However, another investigation into the techniques of these organizations and how they form these coalitions (which in this article are already solidly formed) could add to the debate on a possible democratic deficit in the rise of new actors.
Notas de pie de página
1Rosenau, James. Governance without Government: Order and Change in World politics. Cambridge University Press, 1992.
2Dogherty, James E., and Pfltzgraff, Robert, L., Contending Theories of International Relations. New York: Longman publications, 2001.
3These governing needs include transnational problems solved by the governing capacities of both national governments and those sub-national actors prevalent in Rosenau’s literature.
4Kooiman, Jan. Governing as Governance. Sage Publications, 2003.
5Qd. in Kooiman, Jan, Governing as Governance. Sage Publications, 2003
6Scholte, et al., Contesting Global Governance. Cambridge press, 2000. p. 3
7Rosenau, James. « Governance in the Twenty-First Century. » Global Governance. 1.1 (1995).
8« All activities of social, political and administrative actors that can be seen as purposeful efforts to guide, steer, control or manage societies » . Kooiman, Jan. Modern Governance:New Government-Society Interactions. 1993. p.2.
9« Governance is concerned with purposive actors, not tacit arrangements » Finklestine, L.S., « What is global governance ? » Global Governance. 11.1 (1995): 368.
10Smouts, M.C., « The proper use of Governance in International Relations. » International Social Science Journal. 50.155 (1998): 84.
11Risse-Kippen. Bring Transnational Relations back in. Non-State Actors, Domestic Structures and International Institutions. Cambridge University Press, 1995.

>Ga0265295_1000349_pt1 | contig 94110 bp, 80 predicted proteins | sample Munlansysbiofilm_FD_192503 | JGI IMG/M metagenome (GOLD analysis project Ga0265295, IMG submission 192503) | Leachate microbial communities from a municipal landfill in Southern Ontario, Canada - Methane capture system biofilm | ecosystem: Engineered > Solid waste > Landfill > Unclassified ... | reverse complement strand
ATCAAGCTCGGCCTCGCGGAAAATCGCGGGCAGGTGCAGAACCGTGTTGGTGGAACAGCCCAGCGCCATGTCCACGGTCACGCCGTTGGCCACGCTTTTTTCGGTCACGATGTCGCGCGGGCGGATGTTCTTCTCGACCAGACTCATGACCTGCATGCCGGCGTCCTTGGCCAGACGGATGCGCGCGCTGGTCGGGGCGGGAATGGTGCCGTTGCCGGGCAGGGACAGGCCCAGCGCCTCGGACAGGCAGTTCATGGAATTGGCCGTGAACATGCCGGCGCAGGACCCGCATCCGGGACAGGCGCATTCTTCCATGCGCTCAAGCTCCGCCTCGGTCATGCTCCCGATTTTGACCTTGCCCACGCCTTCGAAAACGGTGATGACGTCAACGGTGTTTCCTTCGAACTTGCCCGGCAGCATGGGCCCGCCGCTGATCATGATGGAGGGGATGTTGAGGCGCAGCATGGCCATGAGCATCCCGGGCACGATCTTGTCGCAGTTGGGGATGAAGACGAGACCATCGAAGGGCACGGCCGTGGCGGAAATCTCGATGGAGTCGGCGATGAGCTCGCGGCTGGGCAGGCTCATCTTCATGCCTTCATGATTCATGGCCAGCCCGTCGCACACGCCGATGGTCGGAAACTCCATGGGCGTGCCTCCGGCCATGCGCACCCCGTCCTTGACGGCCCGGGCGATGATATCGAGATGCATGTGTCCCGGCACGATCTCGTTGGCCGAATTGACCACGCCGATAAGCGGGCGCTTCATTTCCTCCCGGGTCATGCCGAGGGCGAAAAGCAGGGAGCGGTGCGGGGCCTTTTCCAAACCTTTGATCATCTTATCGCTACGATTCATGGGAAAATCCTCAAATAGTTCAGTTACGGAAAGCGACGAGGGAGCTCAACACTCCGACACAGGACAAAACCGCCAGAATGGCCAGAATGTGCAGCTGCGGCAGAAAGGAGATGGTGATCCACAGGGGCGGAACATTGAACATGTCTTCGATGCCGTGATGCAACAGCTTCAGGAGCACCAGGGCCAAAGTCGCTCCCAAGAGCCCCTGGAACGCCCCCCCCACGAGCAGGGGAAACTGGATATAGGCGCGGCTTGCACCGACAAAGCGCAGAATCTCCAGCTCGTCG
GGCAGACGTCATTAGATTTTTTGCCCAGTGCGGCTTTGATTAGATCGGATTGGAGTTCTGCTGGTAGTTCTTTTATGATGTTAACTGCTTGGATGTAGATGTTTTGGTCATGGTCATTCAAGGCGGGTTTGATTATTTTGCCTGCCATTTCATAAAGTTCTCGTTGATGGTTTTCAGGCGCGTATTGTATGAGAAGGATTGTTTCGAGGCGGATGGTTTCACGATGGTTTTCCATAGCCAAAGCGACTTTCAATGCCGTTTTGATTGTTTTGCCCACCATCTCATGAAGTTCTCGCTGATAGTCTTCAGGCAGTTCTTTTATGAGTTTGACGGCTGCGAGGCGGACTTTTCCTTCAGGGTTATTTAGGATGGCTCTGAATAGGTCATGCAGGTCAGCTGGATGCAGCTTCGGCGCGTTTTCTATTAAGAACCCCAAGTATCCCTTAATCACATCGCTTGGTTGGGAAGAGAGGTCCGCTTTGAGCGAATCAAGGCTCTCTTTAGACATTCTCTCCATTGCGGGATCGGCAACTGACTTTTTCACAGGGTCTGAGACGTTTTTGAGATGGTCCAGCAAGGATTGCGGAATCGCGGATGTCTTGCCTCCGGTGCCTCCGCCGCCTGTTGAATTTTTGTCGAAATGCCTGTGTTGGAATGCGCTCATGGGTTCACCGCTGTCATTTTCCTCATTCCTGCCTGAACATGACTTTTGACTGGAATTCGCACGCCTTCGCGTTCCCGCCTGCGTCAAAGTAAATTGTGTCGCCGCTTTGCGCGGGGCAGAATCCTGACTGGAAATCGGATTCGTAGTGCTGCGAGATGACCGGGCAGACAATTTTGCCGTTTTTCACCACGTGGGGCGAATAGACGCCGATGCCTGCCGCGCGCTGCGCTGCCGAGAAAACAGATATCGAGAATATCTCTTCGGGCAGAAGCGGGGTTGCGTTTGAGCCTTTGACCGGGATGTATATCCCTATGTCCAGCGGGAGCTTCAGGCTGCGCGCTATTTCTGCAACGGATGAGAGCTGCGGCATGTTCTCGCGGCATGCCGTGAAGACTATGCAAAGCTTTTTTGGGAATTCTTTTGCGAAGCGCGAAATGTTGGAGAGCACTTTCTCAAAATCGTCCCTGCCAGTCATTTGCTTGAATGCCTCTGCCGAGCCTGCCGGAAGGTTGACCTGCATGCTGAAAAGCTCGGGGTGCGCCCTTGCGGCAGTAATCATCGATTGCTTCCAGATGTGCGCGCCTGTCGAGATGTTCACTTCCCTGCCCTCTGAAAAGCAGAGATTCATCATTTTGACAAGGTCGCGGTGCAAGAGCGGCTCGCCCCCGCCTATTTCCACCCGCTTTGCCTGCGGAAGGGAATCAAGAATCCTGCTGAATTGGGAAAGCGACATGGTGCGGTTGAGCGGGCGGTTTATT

12See O’Brien, Goetz, Scholte, Contesting Global Governance. Mulitlateral Intsitutions and Global Social Movements. Cambridge University Press, 2000. Also, Coleman, William D. “Policy Networks, Non-state Actors and Internationalized Policy-Making: a Case Study of Agricultural Trade. » in Daphné, Josselin and Wallace, William, eds. Non-State Actors in World Politics. Hound Mills, Basingstoke: Palgrave, 2001
13These indicators have been attacked as weak and unreliable, as many indicators (such as, ironically transparency indicators) are un-transparent, the definitions of what are “civil liberties” and other concepts are not universal in all studies. Additionally, the structure of comparing one country to another has been judged as unreliable: as the basis of the rating of one country is only in relation to other countries in the study. (Taken from a report in an internal OECD meeting, Doctoral presentation Internal Seminar by Christiane Arndt and Charles Oman: « Uses and Abuses of Governance Indicators » on the 15th of November). For Kooiman, civil society is defined by its interactions as well as the “intentional and structural involvement of governing interactions” .
This text is part of a dossier on NGO integration in WTO governance.